Since I've been back, I've just been sort of lurching through the month like a car with a bad fuel intake. Though many days pass painfully slowly, filled with pouring over Employment listings and altering my resume, yesterday proved to be so full it hurt. I got up early and drove an hour from Mississippi to Wolfchase Galleria where I made mental preperations to spend the day amdist a surging crowd of Pokemon enthusiasts as I worked crowd control at the 10th Anniversary Event. Pokemon kids are weird, in a good way. They aren't loud or obnoxious or prone to tantrums, but they do seem pretty much completely out of touch with the reality. Trying to simply point directions is futile. As they look up from their tiny screens full of monsters the glazed panic of their actual surroundings seems to overwhelm them as they sort of stagger through the throngs, usually going in precisely the wrong direction. When parents are in close attendance, however, the interaction is noteiceably less pleasant. The parents act as if they are designated assistants and protectors of their childrens' complete involvement in their video games. Deny them an extra pokemon download and their eyes twitch a little, first. Their voice goes up a decible and their speech accelerates. If denied again, one is surely in store for a swift toungue lashing followed by a brisk command for the child to follow as they return to the back of the line to repeat the process and insure their little Champ has all Top 20 Pokemon on each of their 6 games. After 8.5 hours of this, I did something unfortunate, spending my last dime on a Hello Kitty Build-A-Bear for my ex-boyfriend. Fortunately, I didn't have enough money to give it a voice box so it could say "Poop". Next, I spent something like 4 hours at Bookstar checking to see how hopelessly behind I am in math, (a sad fact, considering I spend much of my time around mathematicians.) Before leaving I did my ritualistic browsing of the magazines and discovered that Blueprint, a new magazine from the folks who brought you Marth Stewart Living, has what may be the largest staff in the history of a start-up magazine. ("Design Your Life" it says in an effort to clearly distinguish itself from archetectural rags, as if its cloy, dowdy cover and cluttered interior doesn't do that well enough.) I give it a year. The focus is too broad, the idea too undefined, and the staff too monstrously exhaustive for it to actually make money. Ms. Stewart is much too good a business woman to allow her name to be attached to such a venture. (Now watch me be proved wrong.) Met Leilani and Matthew for a glass of water at Sakesui Midtown where I chickened out of inviting the handsome waiter (who was not wearing a wedding ring,) out for the night's festivities. I left with a frown, claiming something about being on the wrong side of the table for optimum eye contact and a pathetic lack of conversation starters to excuse my lack of game. Next it was Bosco's for a hot minute for someone's birthday party. (Happy B'Day Becca, awesome cake, let's hang out sometime!) Next it was drinks at the Professor's where I invited Leilani to view The Hello Kitty and appreciate its excess while a 9/11 Conspiracy Documentary set the tone for the evening in the living room. By this time, it was midnight, and we deemed it perfect timing for a fashionably late arrival at the night's major festivity: Ryan Carter's birthday bash somewhere on Courtland. Saw lots of people I hadn't really seen since I'd been back, sharked for potentially suitable future husbands with Sheila, (found none,) peed on a fence while my wingman utterly failed in his duties, poured over the finer points of the 1981 version of Playboy magazine verses today's equivalent (1981 won hands down due to lack of air-brushing and presence of bush and dinner-plate nipples,) and avoided the slip-n-slide for modesty's sake, (yes, you are all dealing with a new Rachel.) After going back to the Professor's with the intention of crashing on the futon, I realized it had been something like four hours since my last drink and I should just go ahead and make the treck back to Mississippi now so I wouldn't have to get up early. Which I did, and it was nice. Mississippi public radio on and the windows down, thick fog filling up the the little hollows in the landscape like thick velvet and softening all the hard angles of the world, and the 5:00am light making everything seem pretty ok. Despite it all.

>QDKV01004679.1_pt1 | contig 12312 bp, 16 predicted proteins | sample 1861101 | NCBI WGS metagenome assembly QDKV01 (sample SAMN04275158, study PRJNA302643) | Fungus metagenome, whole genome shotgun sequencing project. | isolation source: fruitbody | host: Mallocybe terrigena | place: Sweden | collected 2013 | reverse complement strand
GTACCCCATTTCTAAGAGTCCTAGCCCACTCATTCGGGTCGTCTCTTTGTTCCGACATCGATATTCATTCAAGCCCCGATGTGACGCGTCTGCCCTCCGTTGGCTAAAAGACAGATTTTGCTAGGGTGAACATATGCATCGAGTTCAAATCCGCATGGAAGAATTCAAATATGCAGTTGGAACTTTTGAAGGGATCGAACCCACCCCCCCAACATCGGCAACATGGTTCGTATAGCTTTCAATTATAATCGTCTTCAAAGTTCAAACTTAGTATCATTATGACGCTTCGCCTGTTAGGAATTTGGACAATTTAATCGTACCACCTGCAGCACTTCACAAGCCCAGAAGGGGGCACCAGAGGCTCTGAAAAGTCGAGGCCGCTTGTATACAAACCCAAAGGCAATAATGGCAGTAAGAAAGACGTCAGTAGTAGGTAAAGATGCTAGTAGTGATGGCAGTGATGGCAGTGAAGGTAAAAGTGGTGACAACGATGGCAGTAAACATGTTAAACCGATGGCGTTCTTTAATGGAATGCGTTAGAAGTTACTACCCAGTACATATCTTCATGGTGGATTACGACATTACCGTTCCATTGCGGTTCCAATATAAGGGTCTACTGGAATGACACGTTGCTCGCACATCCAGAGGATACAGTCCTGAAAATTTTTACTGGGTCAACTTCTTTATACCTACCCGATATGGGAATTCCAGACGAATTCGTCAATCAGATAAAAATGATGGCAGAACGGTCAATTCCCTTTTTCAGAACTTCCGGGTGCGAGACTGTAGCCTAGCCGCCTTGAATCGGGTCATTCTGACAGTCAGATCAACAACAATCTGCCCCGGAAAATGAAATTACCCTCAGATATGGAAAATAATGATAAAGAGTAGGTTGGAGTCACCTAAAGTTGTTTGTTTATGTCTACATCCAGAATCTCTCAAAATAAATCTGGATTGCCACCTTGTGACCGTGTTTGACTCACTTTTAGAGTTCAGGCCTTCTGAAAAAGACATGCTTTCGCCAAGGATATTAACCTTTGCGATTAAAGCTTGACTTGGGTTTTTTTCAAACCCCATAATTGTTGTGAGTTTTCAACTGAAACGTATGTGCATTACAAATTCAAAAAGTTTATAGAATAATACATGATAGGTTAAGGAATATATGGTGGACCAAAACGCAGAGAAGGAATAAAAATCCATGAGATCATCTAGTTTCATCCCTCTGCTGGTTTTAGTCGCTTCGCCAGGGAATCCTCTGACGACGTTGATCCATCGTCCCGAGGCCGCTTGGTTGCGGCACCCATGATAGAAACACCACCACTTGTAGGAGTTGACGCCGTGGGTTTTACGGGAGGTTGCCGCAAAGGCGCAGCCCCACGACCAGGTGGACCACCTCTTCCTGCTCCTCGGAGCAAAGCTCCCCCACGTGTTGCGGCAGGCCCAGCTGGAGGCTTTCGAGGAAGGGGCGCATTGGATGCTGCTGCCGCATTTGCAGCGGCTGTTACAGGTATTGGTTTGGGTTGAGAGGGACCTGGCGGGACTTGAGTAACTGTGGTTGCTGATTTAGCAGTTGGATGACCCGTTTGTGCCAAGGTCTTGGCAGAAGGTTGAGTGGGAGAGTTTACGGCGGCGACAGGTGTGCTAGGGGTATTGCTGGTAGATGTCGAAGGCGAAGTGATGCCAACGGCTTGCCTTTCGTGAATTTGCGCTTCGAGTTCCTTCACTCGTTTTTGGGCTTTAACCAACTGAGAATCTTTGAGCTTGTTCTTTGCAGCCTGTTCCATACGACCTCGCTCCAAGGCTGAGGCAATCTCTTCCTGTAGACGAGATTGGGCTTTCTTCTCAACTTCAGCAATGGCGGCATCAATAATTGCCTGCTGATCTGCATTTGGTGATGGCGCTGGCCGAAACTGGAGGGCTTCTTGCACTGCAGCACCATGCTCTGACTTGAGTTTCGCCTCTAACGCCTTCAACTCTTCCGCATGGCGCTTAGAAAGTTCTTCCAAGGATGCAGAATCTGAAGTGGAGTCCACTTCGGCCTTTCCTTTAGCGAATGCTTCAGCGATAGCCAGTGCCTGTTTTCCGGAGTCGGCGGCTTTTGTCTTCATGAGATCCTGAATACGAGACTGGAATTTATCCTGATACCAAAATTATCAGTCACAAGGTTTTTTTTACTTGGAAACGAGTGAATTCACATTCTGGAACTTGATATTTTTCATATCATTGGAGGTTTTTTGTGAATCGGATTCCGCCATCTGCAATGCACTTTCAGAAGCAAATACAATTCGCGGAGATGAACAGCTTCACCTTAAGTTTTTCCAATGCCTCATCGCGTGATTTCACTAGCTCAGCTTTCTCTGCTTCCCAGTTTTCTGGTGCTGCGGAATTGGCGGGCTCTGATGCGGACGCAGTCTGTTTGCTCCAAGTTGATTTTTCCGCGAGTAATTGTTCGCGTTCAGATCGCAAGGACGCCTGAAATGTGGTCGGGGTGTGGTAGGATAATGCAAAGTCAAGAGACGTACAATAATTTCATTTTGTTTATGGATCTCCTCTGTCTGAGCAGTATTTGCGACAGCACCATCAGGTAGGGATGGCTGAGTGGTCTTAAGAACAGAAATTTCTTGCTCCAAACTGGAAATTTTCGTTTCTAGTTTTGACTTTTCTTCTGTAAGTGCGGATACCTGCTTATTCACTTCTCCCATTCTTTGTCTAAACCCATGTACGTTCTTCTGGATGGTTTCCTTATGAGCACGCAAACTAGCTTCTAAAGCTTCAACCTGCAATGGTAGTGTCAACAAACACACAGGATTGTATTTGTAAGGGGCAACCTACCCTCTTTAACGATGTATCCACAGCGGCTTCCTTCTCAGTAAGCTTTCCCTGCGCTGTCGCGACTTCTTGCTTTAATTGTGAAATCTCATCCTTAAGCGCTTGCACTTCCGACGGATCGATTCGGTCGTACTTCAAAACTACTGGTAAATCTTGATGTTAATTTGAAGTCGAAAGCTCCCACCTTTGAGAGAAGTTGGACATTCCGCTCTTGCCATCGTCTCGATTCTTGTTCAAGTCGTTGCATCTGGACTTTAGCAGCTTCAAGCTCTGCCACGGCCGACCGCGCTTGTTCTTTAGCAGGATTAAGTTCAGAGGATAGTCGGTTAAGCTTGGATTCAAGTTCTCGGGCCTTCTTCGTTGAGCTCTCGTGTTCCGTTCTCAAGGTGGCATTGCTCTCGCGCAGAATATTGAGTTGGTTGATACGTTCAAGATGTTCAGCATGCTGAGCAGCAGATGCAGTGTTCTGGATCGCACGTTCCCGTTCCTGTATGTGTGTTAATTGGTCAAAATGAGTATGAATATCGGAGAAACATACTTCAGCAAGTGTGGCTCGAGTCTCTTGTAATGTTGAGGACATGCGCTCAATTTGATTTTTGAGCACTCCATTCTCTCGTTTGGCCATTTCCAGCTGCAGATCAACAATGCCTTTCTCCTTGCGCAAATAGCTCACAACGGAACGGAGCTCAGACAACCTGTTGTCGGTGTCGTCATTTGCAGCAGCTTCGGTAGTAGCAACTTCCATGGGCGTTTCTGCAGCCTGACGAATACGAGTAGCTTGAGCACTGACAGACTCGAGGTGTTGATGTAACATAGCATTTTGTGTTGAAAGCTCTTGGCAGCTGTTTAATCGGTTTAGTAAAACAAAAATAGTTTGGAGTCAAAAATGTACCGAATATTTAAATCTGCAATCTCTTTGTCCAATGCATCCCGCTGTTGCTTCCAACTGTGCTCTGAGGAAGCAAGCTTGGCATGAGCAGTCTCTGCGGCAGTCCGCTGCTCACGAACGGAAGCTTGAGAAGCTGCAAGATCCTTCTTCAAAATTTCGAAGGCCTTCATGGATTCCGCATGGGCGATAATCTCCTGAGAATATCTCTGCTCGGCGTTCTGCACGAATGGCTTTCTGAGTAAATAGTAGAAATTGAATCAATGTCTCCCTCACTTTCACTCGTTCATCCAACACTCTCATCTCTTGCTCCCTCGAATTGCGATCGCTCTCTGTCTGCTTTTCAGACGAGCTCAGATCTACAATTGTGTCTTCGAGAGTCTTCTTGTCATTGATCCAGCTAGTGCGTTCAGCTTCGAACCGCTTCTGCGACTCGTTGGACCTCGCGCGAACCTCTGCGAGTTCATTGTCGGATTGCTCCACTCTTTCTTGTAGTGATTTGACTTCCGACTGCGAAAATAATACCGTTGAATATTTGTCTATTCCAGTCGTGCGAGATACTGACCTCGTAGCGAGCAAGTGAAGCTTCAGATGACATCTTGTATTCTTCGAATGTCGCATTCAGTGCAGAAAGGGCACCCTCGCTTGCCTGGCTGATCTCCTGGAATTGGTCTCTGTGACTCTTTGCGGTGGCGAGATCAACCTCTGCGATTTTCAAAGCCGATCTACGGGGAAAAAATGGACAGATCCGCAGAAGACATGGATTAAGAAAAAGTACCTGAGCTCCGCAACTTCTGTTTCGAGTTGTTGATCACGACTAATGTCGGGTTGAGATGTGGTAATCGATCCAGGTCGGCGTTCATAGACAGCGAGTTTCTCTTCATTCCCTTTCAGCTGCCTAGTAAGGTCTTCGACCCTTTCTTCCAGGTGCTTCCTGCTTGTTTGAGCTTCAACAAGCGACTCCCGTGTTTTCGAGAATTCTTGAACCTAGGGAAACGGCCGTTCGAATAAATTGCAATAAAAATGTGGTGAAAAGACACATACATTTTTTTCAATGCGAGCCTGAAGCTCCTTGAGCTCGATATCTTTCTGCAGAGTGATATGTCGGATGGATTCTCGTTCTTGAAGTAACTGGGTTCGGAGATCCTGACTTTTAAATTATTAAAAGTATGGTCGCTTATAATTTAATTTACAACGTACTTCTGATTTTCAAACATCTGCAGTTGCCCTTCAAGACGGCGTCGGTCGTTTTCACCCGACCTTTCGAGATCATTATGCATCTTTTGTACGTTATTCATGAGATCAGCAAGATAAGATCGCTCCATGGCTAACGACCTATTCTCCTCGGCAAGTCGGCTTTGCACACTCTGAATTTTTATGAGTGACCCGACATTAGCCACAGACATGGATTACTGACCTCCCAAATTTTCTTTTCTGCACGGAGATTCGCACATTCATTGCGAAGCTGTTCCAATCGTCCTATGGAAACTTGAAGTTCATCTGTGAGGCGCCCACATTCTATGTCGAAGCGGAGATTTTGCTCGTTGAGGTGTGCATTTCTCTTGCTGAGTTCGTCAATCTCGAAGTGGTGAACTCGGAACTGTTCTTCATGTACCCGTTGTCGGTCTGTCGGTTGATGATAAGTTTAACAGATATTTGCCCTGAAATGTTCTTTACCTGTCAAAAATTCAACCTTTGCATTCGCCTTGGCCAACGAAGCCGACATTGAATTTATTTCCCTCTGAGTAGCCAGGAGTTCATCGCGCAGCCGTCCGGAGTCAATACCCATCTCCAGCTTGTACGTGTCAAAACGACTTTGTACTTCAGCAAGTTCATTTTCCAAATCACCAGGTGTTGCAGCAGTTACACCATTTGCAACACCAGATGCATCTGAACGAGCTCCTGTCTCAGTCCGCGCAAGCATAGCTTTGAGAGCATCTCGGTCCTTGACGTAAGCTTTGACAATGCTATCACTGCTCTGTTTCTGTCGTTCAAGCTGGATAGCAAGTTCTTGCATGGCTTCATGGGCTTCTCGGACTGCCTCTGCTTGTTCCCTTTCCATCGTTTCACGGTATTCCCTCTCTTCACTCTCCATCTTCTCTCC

June in Memphis.

Home. It's strange how the rush of being home floods up in you and plugs your ears as the plane finally lands, 24 hours from the time the first one took off. You gather up the clutter you think is neccessary for travel and you trudge towards the dank little cave which is the Memphis International Airport Baggage Claim. You recognize little differences as the flaps go up on the wings and Memphis looms large somewhere between being beneath and before you. You see how different it looks from Atlanta. Birmingham. Maui. LA. The christmas tree light network of street lights is interrupted more, not nearly so methodical, the swarming rope of lights you identify as a highway is thinner, it doesn't buzz with traffic like it does elsewhere. Neighborhoods float disembodied, seperate from "Memphis proper" and thankful for it but all you can think about as you step off the ramp and into that brown 70's "inspired" building is that it's good to be home and even you're skin knows where it is as little beads of perspiration sprout along your hairline. Sticking your head out the window of the car never felt so good. I get back into the thick of things tonight.